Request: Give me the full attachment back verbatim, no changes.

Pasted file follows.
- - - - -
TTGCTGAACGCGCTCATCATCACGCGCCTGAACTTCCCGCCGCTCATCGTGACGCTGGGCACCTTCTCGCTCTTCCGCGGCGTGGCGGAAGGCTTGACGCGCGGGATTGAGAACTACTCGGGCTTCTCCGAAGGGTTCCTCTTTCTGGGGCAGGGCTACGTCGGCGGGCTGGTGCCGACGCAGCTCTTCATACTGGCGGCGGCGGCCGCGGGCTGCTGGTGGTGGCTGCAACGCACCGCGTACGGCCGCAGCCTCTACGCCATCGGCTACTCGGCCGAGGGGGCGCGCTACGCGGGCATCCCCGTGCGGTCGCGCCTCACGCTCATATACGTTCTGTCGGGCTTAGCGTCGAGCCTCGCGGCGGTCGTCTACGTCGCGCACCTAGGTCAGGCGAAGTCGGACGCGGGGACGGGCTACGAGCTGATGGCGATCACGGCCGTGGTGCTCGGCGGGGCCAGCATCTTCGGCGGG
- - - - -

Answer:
TTGCTGAACGCGCTCATCATCACGCGCCTGAACTTCCCGCCGCTCATCGTGACGCTGGGCACCTTCTCGCTCTTCCGCGGCGTGGCGGAAGGCTTGACGCGCGGGATTGAGAACTACTCGGGCTTCTCCGAAGGGTTCCTCTTTCTGGGGCAGGGCTACGTCGGCGGGCTGGTGCCGACGCAGCTCTTCATACTGGCGGCGGCGGCCGCGGGCTGCTGGTGGTGGCTGCAACGCACCGCGTACGGCCGCAGCCTCTACGCCATCGGCTACTCGGCCGAGGGGGCGCGCTACGCGGGCATCCCCGTGCGGTCGCGCCTCACGCTCATATACGTTCTGTCGGGCTTAGCGTCGAGCCTCGCGGCGGTCGTCTACGTCGCGCACCTAGGTCAGGCGAAGTCGGACGCGGGGACGGGCTACGAGCTGATGGCGATCACGGCCGTGGTGCTCGGCGGGGCCAGCATCTTCGGCGGG